Why a Brick Paving Patio Is A Better Choice Than a Wood Deck? Does the popularity of outdoor living spaces have you debating between a wood deck and a brick paving patio? Here are some points to ponder:
The cost of a wood deck depends on the type of wood used in its construction. Research site KompareIt.com finds that decks made of pressure-treated Southern yellow pine run from $15 to $25 per square foot with installation included, while more durable redwood or cedar decks cost $30 to $40 per square foot including installation. A 16′ x 20′ deck of yellow pine would cost between $4,800 and $8,000, while a deck of cedar or redwood would cost $9,600 to $12,800. A basic wood deck at the lower price range would not include built-in benches or a railing.
By comparison, brick costs $7 to $8 per square foot with installation included, so a 16′ by 20′ brick patio would cost $2,240 to $2,560. Even though you may have additional costs if any groundwork or leveling is required to prepare the space for your patio, installing a patio is generally much less expensive than building a deck.
Unless they are very near ground level, wood decks, as elevated structures, usually attach to your house for support. Also, either a door must be at the location chosen for the deck, or an opening for a door must be cut to provide access to the deck. These requirements limit your choice of locations.
You can choose any level location on your property for your brick patio. This freedom makes patios more versatile than decks.
Because a wood deck usually is attached to your home, it is considered a home addition, and a building permit will be required. After paying for the permit, you also may be required to wait a certain period of time before you can begin building.
You would not need to pay for a permit and wait to begin building your brick patio unless, for example, you were to screen in a portion of your patio, and the roof and the two screen panels at each end were attached to the house.
A wood deck should be washed and sealed within three to six months after completion, and then it should be power washed or scrubbed annually. Decks built of pressure-treated pine must be stained and resealed every two years. Redwood and cedar resist decay, but still require sealing, clear coat, and painting or staining for protection from UV rays and moisture. Pine, cedar, and redwood can all splinter, warp, and split. Sanding your deck before resealing reduces splinters. Also be on alert for nails coming loose from the boards.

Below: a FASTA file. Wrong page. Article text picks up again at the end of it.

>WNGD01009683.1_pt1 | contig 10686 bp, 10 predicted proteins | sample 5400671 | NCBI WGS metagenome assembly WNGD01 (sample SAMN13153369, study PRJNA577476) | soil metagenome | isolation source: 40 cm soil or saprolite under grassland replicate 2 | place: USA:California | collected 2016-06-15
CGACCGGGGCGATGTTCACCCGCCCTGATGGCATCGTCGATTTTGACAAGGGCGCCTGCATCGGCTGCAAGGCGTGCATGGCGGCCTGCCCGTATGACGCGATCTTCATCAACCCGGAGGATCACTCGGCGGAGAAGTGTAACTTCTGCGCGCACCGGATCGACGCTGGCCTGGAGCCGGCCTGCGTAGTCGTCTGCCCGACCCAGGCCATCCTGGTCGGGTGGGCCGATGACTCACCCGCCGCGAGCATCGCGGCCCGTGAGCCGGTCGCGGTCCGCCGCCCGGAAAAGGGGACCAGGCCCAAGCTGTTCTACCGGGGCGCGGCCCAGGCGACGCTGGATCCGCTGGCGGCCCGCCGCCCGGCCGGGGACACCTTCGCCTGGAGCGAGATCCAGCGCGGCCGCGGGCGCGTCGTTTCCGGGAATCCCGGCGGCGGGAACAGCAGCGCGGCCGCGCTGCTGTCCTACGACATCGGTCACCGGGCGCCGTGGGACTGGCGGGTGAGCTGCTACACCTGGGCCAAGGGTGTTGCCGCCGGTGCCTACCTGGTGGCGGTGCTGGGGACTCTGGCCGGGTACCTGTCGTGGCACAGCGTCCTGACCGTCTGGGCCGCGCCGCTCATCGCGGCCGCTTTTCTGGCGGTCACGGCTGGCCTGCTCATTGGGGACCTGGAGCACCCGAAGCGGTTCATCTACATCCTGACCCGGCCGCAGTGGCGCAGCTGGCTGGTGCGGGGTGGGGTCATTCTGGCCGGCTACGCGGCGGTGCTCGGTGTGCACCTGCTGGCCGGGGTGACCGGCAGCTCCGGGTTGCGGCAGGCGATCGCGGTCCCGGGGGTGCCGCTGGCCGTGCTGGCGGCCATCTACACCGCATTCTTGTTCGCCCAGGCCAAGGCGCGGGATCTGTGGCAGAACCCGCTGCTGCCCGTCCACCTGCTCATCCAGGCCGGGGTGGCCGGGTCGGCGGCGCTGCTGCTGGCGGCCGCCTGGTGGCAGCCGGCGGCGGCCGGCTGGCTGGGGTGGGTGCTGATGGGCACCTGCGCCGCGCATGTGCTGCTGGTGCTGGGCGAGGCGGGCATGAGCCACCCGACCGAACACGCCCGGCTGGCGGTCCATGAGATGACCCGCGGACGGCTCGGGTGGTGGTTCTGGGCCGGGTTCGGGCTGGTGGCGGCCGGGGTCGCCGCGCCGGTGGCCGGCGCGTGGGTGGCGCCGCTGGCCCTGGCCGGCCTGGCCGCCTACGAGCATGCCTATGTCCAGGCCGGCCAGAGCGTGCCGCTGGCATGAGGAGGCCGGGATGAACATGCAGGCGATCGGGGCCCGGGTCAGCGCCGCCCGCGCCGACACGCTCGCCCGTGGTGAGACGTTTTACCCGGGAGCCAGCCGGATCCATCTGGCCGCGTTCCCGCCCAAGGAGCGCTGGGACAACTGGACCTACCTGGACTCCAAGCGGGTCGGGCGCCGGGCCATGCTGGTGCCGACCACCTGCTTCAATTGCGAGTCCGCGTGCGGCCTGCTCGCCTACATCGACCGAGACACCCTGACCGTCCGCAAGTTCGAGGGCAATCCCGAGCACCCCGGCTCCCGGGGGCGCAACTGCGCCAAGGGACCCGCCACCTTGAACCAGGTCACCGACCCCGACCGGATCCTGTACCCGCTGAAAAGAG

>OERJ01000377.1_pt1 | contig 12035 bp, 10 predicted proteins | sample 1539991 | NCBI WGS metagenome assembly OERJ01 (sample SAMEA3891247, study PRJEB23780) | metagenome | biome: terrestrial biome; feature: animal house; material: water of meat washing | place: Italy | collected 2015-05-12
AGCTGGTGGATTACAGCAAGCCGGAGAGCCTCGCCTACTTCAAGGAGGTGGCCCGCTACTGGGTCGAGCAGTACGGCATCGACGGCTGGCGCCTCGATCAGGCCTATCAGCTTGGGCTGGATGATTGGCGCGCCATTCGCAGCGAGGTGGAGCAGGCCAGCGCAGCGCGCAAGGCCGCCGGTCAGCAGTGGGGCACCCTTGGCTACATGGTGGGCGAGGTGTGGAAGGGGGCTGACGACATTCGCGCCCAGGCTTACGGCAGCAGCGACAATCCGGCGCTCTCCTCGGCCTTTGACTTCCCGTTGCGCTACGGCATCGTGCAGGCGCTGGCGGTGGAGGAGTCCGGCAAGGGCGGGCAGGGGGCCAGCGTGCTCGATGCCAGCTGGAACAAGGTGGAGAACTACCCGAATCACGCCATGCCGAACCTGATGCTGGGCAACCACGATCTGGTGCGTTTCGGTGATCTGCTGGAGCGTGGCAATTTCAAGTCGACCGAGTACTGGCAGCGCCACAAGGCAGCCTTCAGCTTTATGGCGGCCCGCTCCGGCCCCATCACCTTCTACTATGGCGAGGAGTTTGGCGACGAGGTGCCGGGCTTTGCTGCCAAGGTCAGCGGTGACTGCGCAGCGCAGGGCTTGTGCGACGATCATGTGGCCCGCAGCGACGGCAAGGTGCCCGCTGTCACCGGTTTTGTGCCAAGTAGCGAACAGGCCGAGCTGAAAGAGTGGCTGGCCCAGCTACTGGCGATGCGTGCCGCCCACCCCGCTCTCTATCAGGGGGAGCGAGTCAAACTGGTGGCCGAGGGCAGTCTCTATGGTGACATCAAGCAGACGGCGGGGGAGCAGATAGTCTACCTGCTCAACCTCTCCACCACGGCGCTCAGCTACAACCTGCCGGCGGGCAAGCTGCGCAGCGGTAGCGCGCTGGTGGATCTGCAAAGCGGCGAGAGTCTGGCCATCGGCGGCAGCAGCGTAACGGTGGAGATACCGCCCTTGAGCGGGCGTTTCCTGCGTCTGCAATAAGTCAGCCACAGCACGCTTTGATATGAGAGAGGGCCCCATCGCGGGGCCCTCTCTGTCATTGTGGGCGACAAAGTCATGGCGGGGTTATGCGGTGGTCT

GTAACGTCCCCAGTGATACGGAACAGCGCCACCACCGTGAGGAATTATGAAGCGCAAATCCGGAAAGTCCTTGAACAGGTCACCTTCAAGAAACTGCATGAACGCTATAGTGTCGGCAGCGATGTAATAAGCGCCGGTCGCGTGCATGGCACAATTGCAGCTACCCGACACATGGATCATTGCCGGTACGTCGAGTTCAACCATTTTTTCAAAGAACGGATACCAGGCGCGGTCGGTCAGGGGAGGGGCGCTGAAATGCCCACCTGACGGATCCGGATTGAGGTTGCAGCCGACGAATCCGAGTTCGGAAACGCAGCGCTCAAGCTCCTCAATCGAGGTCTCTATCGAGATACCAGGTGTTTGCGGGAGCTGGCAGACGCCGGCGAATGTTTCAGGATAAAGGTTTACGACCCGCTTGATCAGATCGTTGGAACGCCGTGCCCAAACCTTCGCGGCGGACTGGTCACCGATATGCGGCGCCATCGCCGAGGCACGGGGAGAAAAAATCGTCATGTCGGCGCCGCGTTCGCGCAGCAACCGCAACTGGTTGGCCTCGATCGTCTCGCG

If your brick patio has a sand base, keep it edged, and apply weed killer regularly. Pull any weeds that survive the spraying. Clean your patio with a spray from your garden hose. You may occasionally need to level a brick that becomes uneven or wobbly. Should a brick become damaged, simply replace it.
The shapes of decks are limited by the shape of boards. While boards can be cut to varying lengths and shapes to create parquet patterns for interior floors, and while the ends of boards can be cut at an angle for a herringbone pattern, the elevated nature of a deck may limit some of these design options.
Bricks used for a patio can be placed at angles to each other, and patios can be made of whole bricks, or a blend whole bricks and broken pavers, known as half bricks. Combining whole bricks and half bricks of different colors can produce uniquely shaped patios and patios with a variety of mosaic like motifs.
An elevated deck cannot support the weight of an outdoor kitchen or fireplace. Open flames and sparks also present dangers near wood and flammable sealants.
There is no problem with the weight of either an outdoor fireplace or kitchen on a brick patio. In addition, the danger of sparks and open flames are minimized by the brick surface.
Elevated wood decks require extra support to bear the weight of a hot tub. Further, the hot tub serves as a source of moisture that could damage the wood.
Neither the weight of a hot tub full of water, nor the water itself, is an issue with a brick paving patio.
8) Railings and Stairs
Railings around the edge of an elevated deck are necessary for safety. Stairs and hand rails are necessary if you want to be able to move between your deck and your yard.
Neither stairs nor railings are necessary with a brick patio.
Be certain that deck and stair railings are built so that children cannot climb up on top of them or find a way to get between them.
A brick patio eliminates worries about children falling off of a deck.
If you intend to use your elevated deck at night, then you will need to install lighting along your deck railing and stairway.
While lighting your patio sets the mood for a party, if you want to sit out under the light of the moon and stars, you can do so more safely on your patio, as long as the individual bricks are kept level and secure.
Unless you add a ramp to your deck instead of stairs, either the deck or the lawn will not be accessible to guests with mobility issues. A brick paving patio is easily and equally accessible to anyone.
It can be few more advangtages of choosing a brick paving patio instead of a wood deck such us a traffic flow. If you use both – your yard and your elevated deck when you entertain, then your guests must negotiate the deck stairs to pass from one area to the other. If you grill and serve guests on the deck, those who want to eat on the lawn must carry their food and drink down the deck stairs and return up the stairs when they want seconds.With a brick patio, guests can easily move from the lawn to the serving area and back again. If you entertain on a brick patio, guests move much more easily to activities on your lawn.